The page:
Words of wisdom, please post here. Offers and more questions, please call twoO7 319 nine77two.
Thanks so much. This horse has truly helped me to realize what an extremely supportive and generous community I am a part of.
Carl JohansonNovember 16, 2015 at 6:57 am #86411
Sorry to hear about your troubles with your horse. There are many on this forum with more experience than me but I will put in my 2 cents because I had an experience very similar to yours. We bought our current team of bay geldings 6 years ago. They were 5 at the time and very well broke when we went to drive them with experience on a lot of different farm equipment. The fellow who sold them to us reaffirmed that they were well trained but still just “colts” and to be careful.
For the first few weeks this team was great for us, but slowly things started to break down due to our lack of experience. Pretty soon they were no longer the “dead broke” team that we purchased but a few rogues occasionally taking our suggestions, but mostly not.
The first more submissive/fearful gelding went like a champ in the round pen. We thought we were pros. When we put his brother in pen he wanted nothing to do with moving on our command and proceeded to drive me out of the round pen. Charging and kicking he was moving me instead of vice versa. Very humiliating! We stuck with it for weeks and finally were able to exert our leadership – dare I say dominance? – over this horse. I learned so much from those experiences in the round pen. For me, it was a safe environment where I could engage my horses and learn to read them (and vice versa). It was a venue in which we learned to start communicating with each other however crude and facile. Pressure, release, approach, and retreat – I was learning the first moves to the intricate dance of equine communication. I was able to develop a modicum of confidence that I could then apply to working situations.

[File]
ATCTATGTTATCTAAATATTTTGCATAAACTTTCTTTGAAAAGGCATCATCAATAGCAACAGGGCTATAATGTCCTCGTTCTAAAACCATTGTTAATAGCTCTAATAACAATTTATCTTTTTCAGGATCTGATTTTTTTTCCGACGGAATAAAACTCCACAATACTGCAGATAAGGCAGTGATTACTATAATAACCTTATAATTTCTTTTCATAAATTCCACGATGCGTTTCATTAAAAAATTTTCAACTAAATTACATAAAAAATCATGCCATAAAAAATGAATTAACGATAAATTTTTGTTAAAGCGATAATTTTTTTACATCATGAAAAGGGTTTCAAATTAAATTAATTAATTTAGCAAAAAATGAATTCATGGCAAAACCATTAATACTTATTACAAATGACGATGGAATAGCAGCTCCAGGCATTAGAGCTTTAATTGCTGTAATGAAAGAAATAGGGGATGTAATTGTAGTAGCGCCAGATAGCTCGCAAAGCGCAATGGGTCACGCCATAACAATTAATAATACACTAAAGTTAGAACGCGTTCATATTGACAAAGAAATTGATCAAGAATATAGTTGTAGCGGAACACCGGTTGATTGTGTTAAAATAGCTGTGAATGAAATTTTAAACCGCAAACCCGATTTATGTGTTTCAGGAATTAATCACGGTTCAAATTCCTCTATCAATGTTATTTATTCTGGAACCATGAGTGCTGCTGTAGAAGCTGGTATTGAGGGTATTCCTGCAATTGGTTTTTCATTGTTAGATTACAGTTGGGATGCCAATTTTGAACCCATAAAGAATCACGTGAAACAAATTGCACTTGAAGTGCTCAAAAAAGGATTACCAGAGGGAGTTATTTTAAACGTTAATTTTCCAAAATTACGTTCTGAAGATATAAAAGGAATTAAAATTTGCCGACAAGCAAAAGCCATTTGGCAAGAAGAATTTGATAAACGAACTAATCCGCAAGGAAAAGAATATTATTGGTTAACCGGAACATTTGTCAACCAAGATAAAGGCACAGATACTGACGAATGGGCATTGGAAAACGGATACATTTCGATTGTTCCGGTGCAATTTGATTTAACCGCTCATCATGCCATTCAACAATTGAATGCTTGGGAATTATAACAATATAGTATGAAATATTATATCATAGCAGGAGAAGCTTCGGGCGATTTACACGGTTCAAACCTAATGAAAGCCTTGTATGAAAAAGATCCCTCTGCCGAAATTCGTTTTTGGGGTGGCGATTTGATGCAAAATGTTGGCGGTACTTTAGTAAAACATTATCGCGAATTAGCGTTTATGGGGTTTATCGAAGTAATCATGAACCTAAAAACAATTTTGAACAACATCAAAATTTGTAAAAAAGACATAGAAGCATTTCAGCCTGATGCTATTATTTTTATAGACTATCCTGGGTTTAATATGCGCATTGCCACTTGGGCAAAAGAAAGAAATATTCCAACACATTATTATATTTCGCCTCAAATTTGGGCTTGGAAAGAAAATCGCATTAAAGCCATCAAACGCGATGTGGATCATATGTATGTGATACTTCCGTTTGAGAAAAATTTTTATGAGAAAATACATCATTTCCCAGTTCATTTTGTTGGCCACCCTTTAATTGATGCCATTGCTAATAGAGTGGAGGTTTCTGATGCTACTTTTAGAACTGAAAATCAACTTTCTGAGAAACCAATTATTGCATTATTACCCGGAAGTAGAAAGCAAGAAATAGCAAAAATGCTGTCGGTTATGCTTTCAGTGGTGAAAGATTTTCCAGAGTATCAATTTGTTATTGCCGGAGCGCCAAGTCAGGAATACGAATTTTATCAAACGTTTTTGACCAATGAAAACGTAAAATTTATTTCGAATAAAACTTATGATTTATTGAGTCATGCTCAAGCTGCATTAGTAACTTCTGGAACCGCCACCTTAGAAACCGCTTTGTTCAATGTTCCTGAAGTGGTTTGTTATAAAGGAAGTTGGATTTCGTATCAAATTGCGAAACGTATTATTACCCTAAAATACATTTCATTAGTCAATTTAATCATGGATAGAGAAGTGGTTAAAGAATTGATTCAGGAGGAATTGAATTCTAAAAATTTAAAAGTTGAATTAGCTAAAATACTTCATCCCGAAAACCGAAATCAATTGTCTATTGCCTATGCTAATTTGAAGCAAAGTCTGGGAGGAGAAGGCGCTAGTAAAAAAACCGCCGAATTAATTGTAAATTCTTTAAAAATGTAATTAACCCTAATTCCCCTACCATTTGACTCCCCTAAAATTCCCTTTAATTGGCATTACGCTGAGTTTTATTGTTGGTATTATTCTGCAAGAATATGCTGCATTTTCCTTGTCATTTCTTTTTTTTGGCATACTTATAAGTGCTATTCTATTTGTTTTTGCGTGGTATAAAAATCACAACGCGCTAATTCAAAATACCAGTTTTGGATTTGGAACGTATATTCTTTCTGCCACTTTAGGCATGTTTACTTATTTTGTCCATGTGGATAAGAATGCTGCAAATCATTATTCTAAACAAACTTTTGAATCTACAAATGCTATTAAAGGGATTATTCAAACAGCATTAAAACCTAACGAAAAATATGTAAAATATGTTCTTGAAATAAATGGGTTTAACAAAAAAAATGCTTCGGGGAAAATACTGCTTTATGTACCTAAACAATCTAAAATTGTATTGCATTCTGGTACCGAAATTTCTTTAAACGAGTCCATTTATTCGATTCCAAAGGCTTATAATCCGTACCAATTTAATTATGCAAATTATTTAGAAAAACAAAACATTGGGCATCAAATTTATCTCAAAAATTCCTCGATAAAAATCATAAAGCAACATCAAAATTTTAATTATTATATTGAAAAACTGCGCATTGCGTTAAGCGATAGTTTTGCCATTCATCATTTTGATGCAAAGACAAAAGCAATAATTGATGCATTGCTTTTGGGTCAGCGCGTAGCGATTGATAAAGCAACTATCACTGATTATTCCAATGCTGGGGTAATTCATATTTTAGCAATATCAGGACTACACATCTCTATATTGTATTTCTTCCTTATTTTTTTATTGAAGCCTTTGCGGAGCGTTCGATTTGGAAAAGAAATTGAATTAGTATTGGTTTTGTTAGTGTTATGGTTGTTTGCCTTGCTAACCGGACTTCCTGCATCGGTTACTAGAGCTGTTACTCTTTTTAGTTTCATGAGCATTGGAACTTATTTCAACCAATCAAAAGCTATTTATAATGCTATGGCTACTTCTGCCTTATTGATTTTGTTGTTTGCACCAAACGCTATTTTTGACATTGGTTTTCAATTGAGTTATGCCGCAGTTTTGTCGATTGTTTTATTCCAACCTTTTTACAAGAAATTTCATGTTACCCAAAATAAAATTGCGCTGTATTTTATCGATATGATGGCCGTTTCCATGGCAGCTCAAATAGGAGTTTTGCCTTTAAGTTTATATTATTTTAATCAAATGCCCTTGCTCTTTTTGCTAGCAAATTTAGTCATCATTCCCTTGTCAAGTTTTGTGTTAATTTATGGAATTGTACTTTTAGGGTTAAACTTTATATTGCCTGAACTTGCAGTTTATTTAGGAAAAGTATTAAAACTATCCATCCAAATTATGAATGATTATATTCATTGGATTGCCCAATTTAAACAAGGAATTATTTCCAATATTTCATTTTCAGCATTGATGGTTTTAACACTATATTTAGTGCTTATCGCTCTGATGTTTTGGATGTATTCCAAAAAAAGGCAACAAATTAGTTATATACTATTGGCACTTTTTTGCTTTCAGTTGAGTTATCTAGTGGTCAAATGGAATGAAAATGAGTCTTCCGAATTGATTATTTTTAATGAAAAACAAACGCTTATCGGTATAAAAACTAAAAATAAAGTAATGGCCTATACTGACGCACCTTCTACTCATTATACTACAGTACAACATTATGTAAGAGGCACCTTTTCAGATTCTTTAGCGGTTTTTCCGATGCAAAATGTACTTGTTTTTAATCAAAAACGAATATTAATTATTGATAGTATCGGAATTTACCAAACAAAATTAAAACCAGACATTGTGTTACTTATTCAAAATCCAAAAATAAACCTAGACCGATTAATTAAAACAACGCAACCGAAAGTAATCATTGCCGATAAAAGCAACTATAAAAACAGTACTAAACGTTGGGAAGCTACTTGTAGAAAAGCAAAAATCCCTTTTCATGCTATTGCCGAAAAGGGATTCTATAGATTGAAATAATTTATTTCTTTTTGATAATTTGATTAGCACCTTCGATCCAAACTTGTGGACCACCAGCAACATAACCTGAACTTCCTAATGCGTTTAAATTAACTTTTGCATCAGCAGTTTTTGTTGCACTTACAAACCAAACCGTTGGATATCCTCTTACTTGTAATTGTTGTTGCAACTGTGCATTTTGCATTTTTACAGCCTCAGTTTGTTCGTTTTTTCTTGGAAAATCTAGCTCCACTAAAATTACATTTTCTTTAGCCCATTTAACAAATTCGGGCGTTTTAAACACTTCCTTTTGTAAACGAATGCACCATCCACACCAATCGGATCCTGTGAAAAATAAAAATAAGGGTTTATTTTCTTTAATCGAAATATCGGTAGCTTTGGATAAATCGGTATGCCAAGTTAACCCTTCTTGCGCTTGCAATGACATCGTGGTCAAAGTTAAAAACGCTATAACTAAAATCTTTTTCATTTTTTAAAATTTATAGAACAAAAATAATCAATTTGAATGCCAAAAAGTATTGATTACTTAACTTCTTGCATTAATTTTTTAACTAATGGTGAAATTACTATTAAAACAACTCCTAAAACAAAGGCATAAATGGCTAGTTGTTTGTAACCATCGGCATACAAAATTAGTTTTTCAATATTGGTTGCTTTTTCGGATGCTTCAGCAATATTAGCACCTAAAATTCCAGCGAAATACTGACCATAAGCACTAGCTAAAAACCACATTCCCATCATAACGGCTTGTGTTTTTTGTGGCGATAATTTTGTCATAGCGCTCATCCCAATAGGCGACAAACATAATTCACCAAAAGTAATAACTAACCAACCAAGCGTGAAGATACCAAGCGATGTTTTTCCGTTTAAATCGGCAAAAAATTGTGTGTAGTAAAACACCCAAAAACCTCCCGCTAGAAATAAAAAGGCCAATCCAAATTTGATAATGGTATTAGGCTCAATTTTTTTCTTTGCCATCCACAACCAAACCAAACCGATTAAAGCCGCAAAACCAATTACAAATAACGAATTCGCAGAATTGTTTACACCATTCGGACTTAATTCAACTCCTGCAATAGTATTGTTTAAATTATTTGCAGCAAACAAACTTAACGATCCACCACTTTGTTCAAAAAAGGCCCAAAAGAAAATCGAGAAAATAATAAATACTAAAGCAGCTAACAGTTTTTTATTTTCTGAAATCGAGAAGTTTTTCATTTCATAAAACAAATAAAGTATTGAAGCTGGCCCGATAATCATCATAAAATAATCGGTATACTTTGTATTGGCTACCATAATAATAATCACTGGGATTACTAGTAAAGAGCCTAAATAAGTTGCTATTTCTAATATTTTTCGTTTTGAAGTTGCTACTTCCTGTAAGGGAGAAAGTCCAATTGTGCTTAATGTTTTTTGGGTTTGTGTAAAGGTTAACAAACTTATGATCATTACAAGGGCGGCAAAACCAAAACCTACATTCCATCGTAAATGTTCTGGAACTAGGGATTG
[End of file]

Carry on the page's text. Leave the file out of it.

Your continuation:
Looking back I feel like Clinton Anderson’s approach is a bit rigid, sequential and lacks subtlety, but at the time it is what I needed having little experience with horses and no mentors to guide me. This round pen work coupled with changing to leverage bits were some key tools in getting us started on the right track with these “colts”. Note the term “tools”. It’s hard to build a house without hammers and saws but those tools don’t make you a carpenter. The rest was just hard work. Fortunately my wife and I make our full-time living off the farm and there has always been plenty of work to do with these horses.
6 to 7 years in, we have a great team and I am constantly learning and trying to refine my craft. Incidentally, the uber-dominant horse who tried to kill me in the round pen has turned out to be a fantastic partner. He has unflagging determination and is super-responsive both in and out of harness. He can still be a bit of a handful at times, but I have come to appreciate that spirit and use it to my advantage.
I have been following the “Command vs. Communication” thread with interest as I tend to be a bit of a dominator. This is partially due to the aforementioned experiences and partly due to my personality. I have a fairly rigid set of expectations in out of harness and I enforce them consistently without fail. The results have been very good, but my current work resides in developing a more subtle approach. I currently see myself as a benevolent dictator and need to become more of an empathetic leader.